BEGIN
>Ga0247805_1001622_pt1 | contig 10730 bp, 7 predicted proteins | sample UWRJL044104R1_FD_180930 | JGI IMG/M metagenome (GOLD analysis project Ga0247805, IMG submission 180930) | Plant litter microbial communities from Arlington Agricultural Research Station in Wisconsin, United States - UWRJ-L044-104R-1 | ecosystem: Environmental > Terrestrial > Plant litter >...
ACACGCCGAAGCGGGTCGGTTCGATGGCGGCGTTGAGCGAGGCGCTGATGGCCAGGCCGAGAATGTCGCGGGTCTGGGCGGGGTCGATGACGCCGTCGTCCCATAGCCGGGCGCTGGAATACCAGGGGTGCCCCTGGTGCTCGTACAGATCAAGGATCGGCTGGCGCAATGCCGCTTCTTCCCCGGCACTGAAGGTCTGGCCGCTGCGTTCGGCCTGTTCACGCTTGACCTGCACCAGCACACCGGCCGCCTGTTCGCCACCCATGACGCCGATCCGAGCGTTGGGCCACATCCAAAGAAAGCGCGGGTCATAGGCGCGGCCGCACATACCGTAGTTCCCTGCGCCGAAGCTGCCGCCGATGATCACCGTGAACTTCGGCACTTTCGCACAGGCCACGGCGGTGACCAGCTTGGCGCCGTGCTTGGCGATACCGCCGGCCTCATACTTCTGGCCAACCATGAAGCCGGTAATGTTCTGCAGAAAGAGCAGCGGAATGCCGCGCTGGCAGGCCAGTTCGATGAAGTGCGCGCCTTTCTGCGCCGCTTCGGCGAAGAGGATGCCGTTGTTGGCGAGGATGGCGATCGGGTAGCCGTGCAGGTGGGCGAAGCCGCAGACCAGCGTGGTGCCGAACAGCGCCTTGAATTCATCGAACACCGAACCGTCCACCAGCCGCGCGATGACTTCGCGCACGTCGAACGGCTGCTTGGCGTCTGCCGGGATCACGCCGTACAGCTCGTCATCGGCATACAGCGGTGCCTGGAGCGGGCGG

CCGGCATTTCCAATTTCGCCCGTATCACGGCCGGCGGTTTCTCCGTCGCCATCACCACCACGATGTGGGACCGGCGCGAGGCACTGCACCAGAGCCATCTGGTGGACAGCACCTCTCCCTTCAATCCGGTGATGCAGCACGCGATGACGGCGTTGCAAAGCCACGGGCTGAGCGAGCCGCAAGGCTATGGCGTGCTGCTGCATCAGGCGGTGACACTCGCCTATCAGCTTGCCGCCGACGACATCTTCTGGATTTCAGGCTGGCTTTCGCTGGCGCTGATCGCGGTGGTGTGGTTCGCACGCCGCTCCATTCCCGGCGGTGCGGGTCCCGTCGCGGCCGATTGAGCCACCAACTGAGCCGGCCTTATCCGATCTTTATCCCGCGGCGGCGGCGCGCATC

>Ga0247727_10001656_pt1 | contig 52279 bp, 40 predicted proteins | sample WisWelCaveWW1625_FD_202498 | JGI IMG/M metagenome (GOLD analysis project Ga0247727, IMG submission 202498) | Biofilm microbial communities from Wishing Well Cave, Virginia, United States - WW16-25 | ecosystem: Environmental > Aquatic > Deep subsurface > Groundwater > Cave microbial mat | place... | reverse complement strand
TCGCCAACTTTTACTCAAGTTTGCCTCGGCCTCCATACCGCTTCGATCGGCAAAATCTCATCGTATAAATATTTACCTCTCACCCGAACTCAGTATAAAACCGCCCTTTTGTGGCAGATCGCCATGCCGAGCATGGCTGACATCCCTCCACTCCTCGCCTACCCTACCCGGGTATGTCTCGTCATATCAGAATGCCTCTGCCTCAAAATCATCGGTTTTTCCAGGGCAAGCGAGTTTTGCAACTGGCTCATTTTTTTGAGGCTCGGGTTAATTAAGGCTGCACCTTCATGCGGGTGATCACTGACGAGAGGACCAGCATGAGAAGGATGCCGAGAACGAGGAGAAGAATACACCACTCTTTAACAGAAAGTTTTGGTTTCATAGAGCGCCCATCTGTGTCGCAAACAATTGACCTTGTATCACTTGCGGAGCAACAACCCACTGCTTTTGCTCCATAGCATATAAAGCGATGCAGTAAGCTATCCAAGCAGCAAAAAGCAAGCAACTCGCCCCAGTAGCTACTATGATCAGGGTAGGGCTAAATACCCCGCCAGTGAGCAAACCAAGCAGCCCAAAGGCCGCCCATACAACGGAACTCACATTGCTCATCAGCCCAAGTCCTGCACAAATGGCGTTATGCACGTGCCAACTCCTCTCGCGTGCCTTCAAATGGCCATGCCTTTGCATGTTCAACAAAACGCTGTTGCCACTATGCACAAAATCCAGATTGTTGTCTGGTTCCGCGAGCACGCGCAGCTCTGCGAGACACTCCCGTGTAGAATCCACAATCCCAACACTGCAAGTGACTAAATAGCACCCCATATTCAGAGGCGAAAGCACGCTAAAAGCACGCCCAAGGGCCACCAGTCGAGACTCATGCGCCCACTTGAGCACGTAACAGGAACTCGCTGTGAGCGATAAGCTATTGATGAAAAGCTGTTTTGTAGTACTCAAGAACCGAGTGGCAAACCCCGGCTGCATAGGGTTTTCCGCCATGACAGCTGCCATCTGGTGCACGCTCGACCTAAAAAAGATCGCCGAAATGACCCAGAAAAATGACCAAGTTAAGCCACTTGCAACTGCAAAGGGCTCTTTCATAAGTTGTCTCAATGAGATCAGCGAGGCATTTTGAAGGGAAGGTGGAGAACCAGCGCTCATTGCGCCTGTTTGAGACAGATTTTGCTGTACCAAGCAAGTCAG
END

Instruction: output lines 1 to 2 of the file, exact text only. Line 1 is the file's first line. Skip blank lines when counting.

>Ga0247805_1001622_pt1 | contig 10730 bp, 7 predicted proteins | sample UWRJL044104R1_FD_180930 | JGI IMG/M metagenome (GOLD analysis project Ga0247805, IMG submission 180930) | Plant litter microbial communities from Arlington Agricultural Research Station in Wisconsin, United States - UWRJ-L044-104R-1 | ecosystem: Environmental > Terrestrial > Plant litter >...
ACACGCCGAAGCGGGTCGGTTCGATGGCGGCGTTGAGCGAGGCGCTGATGGCCAGGCCGAGAATGTCGCGGGTCTGGGCGGGGTCGATGACGCCGTCGTCCCATAGCCGGGCGCTGGAATACCAGGGGTGCCCCTGGTGCTCGTACAGATCAAGGATCGGCTGGCGCAATGCCGCTTCTTCCCCGGCACTGAAGGTCTGGCCGCTGCGTTCGGCCTGTTCACGCTTGACCTGCACCAGCACACCGGCCGCCTGTTCGCCACCCATGACGCCGATCCGAGCGTTGGGCCACATCCAAAGAAAGCGCGGGTCATAGGCGCGGCCGCACATACCGTAGTTCCCTGCGCCGAAGCTGCCGCCGATGATCACCGTGAACTTCGGCACTTTCGCACAGGCCACGGCGGTGACCAGCTTGGCGCCGTGCTTGGCGATACCGCCGGCCTCATACTTCTGGCCAACCATGAAGCCGGTAATGTTCTGCAGAAAGAGCAGCGGAATGCCGCGCTGGCAGGCCAGTTCGATGAAGTGCGCGCCTTTCTGCGCCGCTTCGGCGAAGAGGATGCCGTTGTTGGCGAGGATGGCGATCGGGTAGCCGTGCAGGTGGGCGAAGCCGCAGACCAGCGTGGTGCCGAACAGCGCCTTGAATTCATCGAACACCGAACCGTCCACCAGCCGCGCGATGACTTCGCGCACGTCGAACGGCTGCTTGGCGTCTGCCGGGATCACGCCGTACAGCTCGTCATCGGCATACAGCGGTGCCTGGAGCGGGCGG